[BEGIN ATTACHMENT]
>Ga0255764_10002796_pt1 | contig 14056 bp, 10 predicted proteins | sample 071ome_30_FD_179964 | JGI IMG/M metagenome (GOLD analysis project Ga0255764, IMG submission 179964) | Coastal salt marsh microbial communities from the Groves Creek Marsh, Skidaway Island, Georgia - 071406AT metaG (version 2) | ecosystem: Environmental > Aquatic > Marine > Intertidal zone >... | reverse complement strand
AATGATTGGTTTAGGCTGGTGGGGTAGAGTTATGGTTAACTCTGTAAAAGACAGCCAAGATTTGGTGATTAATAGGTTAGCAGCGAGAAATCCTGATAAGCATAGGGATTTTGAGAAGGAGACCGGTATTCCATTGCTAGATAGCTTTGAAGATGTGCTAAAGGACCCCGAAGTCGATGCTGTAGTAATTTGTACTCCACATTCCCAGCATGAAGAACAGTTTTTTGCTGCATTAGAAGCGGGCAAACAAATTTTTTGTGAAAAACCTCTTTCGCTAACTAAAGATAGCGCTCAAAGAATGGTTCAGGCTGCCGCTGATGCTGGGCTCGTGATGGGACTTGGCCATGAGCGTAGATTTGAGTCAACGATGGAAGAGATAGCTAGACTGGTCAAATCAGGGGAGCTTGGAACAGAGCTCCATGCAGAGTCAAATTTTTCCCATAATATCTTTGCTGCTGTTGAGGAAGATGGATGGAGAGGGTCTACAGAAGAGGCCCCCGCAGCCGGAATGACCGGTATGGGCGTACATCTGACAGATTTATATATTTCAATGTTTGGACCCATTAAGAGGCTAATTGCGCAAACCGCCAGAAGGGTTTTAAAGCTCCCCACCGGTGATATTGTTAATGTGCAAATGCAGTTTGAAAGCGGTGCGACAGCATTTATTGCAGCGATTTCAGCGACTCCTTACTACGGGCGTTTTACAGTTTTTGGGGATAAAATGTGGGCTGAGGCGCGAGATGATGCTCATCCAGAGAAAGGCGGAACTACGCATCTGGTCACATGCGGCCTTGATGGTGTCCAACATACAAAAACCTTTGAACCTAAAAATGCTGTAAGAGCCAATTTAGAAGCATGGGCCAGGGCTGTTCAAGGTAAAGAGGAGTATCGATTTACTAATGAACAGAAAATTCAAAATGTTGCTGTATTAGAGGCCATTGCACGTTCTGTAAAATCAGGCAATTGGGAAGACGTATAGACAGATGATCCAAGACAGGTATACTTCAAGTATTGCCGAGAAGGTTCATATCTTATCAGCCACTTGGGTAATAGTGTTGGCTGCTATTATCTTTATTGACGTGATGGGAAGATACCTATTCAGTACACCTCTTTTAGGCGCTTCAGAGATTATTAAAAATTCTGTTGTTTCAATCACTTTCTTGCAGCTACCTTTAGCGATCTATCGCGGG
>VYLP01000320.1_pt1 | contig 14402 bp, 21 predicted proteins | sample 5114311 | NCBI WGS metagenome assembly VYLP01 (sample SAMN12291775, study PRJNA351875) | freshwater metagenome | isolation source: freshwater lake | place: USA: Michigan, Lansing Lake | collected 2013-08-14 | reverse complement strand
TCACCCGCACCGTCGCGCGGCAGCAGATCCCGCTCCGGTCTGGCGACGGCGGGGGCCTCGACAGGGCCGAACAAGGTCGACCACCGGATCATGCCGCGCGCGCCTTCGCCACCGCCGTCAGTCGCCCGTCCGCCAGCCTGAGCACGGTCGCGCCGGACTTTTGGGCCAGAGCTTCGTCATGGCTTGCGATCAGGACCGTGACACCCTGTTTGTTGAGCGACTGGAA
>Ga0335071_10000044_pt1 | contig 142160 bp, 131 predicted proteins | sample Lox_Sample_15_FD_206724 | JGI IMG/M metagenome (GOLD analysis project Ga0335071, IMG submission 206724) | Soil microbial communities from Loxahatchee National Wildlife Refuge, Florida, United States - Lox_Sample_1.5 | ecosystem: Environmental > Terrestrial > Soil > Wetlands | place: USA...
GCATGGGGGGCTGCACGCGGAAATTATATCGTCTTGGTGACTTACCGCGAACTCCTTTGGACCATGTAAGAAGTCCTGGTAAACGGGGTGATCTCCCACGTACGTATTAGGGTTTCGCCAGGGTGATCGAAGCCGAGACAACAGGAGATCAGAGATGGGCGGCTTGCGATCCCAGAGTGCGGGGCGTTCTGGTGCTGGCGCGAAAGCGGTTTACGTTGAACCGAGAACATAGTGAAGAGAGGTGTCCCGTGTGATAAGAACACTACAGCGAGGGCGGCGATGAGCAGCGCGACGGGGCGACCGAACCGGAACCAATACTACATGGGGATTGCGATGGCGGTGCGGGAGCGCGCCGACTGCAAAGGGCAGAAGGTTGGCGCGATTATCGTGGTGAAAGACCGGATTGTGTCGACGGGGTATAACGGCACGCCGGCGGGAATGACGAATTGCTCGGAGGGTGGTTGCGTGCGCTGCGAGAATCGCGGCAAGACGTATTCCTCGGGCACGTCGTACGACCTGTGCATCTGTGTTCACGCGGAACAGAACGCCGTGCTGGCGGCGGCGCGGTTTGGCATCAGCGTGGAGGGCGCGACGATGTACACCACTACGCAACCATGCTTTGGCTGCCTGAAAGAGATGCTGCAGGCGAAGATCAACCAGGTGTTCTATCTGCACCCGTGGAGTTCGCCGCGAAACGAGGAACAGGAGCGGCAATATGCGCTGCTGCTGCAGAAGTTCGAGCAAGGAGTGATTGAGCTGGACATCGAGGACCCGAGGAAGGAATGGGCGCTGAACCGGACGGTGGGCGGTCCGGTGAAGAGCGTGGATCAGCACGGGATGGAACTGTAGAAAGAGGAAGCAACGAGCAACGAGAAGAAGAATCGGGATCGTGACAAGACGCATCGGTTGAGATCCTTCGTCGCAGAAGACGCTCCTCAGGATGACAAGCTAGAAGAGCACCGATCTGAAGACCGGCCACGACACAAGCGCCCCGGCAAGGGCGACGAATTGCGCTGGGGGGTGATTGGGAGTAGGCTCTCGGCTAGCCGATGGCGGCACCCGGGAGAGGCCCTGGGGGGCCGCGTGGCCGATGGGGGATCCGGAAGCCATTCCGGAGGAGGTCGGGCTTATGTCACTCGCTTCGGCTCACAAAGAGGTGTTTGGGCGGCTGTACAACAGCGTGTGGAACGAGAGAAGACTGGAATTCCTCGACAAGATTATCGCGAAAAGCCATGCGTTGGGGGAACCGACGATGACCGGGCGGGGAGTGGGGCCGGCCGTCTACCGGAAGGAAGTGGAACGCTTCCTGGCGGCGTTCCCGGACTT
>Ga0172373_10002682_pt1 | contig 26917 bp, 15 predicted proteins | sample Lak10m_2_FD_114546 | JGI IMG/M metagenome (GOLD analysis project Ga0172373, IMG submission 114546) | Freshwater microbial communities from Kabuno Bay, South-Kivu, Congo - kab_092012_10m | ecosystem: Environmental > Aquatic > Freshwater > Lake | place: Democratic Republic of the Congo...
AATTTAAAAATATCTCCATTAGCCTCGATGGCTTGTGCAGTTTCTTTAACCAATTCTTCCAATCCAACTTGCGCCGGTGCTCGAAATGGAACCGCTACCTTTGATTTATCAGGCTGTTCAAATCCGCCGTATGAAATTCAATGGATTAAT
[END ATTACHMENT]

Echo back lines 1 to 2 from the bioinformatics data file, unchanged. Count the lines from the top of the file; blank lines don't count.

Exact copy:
>Ga0255764_10002796_pt1 | contig 14056 bp, 10 predicted proteins | sample 071ome_30_FD_179964 | JGI IMG/M metagenome (GOLD analysis project Ga0255764, IMG submission 179964) | Coastal salt marsh microbial communities from the Groves Creek Marsh, Skidaway Island, Georgia - 071406AT metaG (version 2) | ecosystem: Environmental > Aquatic > Marine > Intertidal zone >... | reverse complement strand
AATGATTGGTTTAGGCTGGTGGGGTAGAGTTATGGTTAACTCTGTAAAAGACAGCCAAGATTTGGTGATTAATAGGTTAGCAGCGAGAAATCCTGATAAGCATAGGGATTTTGAGAAGGAGACCGGTATTCCATTGCTAGATAGCTTTGAAGATGTGCTAAAGGACCCCGAAGTCGATGCTGTAGTAATTTGTACTCCACATTCCCAGCATGAAGAACAGTTTTTTGCTGCATTAGAAGCGGGCAAACAAATTTTTTGTGAAAAACCTCTTTCGCTAACTAAAGATAGCGCTCAAAGAATGGTTCAGGCTGCCGCTGATGCTGGGCTCGTGATGGGACTTGGCCATGAGCGTAGATTTGAGTCAACGATGGAAGAGATAGCTAGACTGGTCAAATCAGGGGAGCTTGGAACAGAGCTCCATGCAGAGTCAAATTTTTCCCATAATATCTTTGCTGCTGTTGAGGAAGATGGATGGAGAGGGTCTACAGAAGAGGCCCCCGCAGCCGGAATGACCGGTATGGGCGTACATCTGACAGATTTATATATTTCAATGTTTGGACCCATTAAGAGGCTAATTGCGCAAACCGCCAGAAGGGTTTTAAAGCTCCCCACCGGTGATATTGTTAATGTGCAAATGCAGTTTGAAAGCGGTGCGACAGCATTTATTGCAGCGATTTCAGCGACTCCTTACTACGGGCGTTTTACAGTTTTTGGGGATAAAATGTGGGCTGAGGCGCGAGATGATGCTCATCCAGAGAAAGGCGGAACTACGCATCTGGTCACATGCGGCCTTGATGGTGTCCAACATACAAAAACCTTTGAACCTAAAAATGCTGTAAGAGCCAATTTAGAAGCATGGGCCAGGGCTGTTCAAGGTAAAGAGGAGTATCGATTTACTAATGAACAGAAAATTCAAAATGTTGCTGTATTAGAGGCCATTGCACGTTCTGTAAAATCAGGCAATTGGGAAGACGTATAGACAGATGATCCAAGACAGGTATACTTCAAGTATTGCCGAGAAGGTTCATATCTTATCAGCCACTTGGGTAATAGTGTTGGCTGCTATTATCTTTATTGACGTGATGGGAAGATACCTATTCAGTACACCTCTTTTAGGCGCTTCAGAGATTATTAAAAATTCTGTTGTTTCAATCACTTTCTTGCAGCTACCTTTAGCGATCTATCGCGGG